2020 Land Rover Defender Test Drive: Better Than a “Real” Defender
The Defender has kept the important parts of its legacy—and left others in the dust.
PALM SPRINGS, California—The question that people will ask about the new 2020 Land Rover Defender is whether it is worthy of carrying the legendary Defender name. After an intense weekend of driving a 2020 Land Rover Defender 110 both on-road and off, my answer is: No. Uh-uh. Nope. No way, no how does this new SUV deserve to wear the Defender nameplate.
The Legacy of the Land Rover Defender
For those of you unfamiliar, the old Defender was Britain's tough-as-nails answer to the Jeep CJ/Wrangler and Toyota's legendary Land Cruiser. Sold in the U.S. from 1993 to 1997 and in the rest of the world from 1990 (although it was really just a new name for the 1983-vintage Land Rover 90 and 110) to 2016, the old the Defender was a direct descendant of the original Series I Land Rover, a crude and simple machine that was about as good off-road as any vehicle without tank treads. People have elevated the old Defender to the status of mythic hero, and yet they seem to have forgotten something very important: It was, and still is, an utter misery to drive.
One of my favorite bits of automotive writing is by Steve Spence, former managing editor of our sister pub MotorTrend (and, at the time, working for that other car magazine), who called the 1994 Land Rover Defender, and I quote, a fast tractor for people in the hostage business. "As an option, they should offer a gorilla to help you drive it," he wrote. "If Steven Segal is so tough, let's see him drive one." That resonated with me, as I read that right after my own first experience in a Defender, a 1994 U.K.-spec D90 diesel that left me deaf (engine noise), numb (ride), and limping (clutch return spring).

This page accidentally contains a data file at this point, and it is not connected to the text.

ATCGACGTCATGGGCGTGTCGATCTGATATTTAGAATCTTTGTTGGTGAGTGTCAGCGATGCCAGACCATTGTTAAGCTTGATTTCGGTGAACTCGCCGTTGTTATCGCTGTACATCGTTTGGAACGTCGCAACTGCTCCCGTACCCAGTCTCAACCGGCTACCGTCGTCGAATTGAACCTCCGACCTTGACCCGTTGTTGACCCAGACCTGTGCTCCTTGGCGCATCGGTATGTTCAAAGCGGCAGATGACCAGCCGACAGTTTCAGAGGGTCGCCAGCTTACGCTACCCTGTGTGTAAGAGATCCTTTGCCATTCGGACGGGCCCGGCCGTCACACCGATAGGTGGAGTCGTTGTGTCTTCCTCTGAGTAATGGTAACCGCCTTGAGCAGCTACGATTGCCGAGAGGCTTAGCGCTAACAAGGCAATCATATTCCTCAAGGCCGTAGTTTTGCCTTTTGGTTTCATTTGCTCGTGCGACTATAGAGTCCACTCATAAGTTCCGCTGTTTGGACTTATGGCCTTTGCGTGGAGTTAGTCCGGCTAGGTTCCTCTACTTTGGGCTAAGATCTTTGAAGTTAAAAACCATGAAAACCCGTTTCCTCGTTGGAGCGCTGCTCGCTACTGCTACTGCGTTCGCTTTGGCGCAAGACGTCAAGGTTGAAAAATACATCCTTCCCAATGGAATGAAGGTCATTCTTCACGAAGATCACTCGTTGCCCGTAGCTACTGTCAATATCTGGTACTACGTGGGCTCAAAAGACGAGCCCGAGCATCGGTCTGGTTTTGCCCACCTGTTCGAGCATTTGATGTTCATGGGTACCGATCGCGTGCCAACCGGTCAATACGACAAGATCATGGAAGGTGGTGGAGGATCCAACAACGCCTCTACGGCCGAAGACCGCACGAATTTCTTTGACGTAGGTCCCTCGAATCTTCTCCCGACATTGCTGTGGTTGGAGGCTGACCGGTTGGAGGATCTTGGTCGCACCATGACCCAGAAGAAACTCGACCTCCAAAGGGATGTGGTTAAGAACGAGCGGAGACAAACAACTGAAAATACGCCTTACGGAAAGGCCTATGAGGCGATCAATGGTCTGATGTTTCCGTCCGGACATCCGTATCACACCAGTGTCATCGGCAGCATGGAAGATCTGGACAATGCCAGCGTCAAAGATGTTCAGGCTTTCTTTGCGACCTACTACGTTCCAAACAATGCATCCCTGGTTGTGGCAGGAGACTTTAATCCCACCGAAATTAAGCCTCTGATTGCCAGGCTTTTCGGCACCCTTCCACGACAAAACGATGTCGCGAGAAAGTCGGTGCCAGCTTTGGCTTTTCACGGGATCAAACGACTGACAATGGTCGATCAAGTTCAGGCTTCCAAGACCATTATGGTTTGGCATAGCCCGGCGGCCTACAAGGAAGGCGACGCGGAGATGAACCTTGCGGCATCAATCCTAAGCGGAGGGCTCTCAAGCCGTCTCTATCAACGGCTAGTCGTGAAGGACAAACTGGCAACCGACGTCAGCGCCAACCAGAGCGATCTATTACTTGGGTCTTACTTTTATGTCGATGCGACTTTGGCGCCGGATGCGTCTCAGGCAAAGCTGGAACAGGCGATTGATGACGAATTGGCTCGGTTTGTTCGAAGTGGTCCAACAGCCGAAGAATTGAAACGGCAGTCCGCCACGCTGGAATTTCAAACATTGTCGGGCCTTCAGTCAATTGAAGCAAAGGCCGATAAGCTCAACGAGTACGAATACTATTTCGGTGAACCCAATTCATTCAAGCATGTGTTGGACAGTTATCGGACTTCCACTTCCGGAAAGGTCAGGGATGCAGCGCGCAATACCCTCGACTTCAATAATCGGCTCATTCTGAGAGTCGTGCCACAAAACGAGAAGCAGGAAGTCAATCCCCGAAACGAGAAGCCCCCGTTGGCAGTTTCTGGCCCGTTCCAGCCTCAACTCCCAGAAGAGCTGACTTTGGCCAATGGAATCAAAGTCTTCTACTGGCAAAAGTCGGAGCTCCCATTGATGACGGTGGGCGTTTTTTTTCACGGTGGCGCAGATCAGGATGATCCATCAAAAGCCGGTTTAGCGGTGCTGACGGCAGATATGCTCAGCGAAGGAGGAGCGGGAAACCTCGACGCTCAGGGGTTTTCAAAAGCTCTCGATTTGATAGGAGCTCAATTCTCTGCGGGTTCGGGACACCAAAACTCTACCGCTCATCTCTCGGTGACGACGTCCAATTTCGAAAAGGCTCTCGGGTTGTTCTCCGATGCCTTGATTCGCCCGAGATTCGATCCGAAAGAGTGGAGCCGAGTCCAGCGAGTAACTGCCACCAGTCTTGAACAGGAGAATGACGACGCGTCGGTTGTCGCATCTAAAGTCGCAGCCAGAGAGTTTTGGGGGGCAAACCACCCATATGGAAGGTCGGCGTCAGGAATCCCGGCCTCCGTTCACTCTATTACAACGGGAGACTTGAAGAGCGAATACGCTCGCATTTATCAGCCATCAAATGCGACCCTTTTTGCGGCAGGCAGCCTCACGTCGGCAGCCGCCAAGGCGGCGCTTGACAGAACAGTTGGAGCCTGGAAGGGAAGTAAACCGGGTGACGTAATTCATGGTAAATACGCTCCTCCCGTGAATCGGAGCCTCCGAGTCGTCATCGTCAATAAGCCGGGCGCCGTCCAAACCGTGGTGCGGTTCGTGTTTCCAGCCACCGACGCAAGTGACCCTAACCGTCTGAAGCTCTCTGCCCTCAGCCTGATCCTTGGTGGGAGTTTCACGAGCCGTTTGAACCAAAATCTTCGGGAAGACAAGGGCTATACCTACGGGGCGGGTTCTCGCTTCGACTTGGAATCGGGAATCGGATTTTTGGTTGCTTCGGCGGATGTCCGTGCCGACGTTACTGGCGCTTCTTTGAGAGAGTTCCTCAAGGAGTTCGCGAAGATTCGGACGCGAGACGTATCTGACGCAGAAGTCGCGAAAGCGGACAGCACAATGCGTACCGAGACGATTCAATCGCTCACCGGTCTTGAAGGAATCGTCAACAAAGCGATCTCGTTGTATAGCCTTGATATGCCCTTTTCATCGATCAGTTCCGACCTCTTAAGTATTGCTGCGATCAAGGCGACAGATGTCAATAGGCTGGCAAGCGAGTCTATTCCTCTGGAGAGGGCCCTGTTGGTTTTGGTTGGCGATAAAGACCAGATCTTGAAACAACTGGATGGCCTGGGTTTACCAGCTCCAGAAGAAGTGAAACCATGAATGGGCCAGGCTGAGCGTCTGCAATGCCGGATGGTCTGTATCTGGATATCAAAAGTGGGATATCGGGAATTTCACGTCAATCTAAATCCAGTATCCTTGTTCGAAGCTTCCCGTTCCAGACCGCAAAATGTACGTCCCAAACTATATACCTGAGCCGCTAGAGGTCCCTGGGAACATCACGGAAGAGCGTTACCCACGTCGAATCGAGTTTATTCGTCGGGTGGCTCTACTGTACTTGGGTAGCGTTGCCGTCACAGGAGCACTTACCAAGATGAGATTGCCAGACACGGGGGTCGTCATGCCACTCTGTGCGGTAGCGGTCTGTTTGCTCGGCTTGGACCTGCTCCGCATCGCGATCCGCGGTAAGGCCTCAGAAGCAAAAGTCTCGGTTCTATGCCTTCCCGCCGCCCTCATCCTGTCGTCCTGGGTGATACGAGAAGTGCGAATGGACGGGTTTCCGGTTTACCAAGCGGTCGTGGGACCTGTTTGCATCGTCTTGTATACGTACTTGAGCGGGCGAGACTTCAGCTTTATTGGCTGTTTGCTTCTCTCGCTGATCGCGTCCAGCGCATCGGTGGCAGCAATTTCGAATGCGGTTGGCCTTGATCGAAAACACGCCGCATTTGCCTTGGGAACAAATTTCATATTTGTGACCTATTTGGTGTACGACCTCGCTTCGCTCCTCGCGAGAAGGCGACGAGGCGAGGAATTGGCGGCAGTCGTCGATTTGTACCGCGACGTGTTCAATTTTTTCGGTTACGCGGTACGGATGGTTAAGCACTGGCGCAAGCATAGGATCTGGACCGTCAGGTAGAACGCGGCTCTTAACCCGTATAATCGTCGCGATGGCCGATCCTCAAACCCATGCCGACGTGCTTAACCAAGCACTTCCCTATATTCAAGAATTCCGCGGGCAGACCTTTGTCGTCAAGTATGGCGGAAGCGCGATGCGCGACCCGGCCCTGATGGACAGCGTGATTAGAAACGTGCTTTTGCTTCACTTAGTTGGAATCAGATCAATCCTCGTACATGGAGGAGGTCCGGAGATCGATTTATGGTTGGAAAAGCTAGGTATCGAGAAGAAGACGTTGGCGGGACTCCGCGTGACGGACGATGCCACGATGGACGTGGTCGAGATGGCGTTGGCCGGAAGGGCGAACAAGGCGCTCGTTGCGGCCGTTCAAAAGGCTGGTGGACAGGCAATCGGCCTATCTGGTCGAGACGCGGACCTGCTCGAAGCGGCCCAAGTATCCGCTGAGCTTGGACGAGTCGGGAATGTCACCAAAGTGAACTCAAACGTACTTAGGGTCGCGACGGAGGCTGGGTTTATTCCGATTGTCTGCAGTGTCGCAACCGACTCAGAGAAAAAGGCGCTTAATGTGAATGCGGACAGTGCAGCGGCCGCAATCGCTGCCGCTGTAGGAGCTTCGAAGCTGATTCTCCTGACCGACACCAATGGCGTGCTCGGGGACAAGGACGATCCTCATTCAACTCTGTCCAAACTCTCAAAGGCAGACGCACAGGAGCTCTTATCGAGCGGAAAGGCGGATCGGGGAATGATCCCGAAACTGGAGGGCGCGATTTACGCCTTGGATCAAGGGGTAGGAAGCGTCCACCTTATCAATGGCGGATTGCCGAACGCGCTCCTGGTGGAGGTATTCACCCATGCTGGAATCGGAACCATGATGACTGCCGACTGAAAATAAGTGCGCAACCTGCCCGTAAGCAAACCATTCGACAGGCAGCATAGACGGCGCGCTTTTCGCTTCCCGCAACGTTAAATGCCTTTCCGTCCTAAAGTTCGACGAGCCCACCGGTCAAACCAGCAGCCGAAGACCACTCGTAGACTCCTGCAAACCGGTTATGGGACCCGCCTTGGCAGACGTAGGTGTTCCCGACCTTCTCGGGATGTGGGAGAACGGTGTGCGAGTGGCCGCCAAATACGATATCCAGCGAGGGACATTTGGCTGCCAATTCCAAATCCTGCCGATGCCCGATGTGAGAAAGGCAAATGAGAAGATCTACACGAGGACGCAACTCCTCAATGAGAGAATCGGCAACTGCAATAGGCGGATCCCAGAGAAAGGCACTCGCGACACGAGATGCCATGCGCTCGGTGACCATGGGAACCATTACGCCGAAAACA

2021 Land Rover Defender: Getting Away From History…Fast
I am of the opinion that the new Defender is as un-Defender-like as it is possible to be, and better for it. Before we turned a single tire off-road, Land Rover turned us loose on the streets of Palm Springs, and suggested a ride up California 74 and 243—fast, squiggly, switchback-filled roads that effectively run up one side of a mountain and down another, and the least likely place to test-drive a 5,000-plus-lb SUV outside of a shopping mall.
And you know what? It was good—not just good-for-a-big-SUV, but, like, good. I drove the Defender like a sports car and it responded in kind. Body lean wasn't too bad considering the mass, power was excellent with a nice deep engine note, and the grip was good, the Goodyear Wrangler all-terrain tires singing out long before letting go. It wasn't entirely unlike my last drive in a Mercedes-AMG GLS63, minus the blaring exhaust and fighter-jet power.
Of course, I can kind of see why Land Rover would send us up those curvy roads: The corner carving distracted from some of the new Defender's less-commendable behaviors. One such was the pause-and-surge nature of the power delivery from the P400 turbocharged inline six, which, by the way, has a mild hybrid system and an electric supercharger that are supposed to eliminate precisely the things I'm complaining about. Another was the braking, which reminded me of that epic Richard Armour poem: "Shake and shake the ketchup bottle, none will come and then a lot'll." The pedal does nothing in its first inch of travel, and everything in the next inch of travel. The adaptive cruise control struggled to keep a steady speed, and the lane-centering system seemed rather unconcerned about actually keeping the Defender centered in its lane.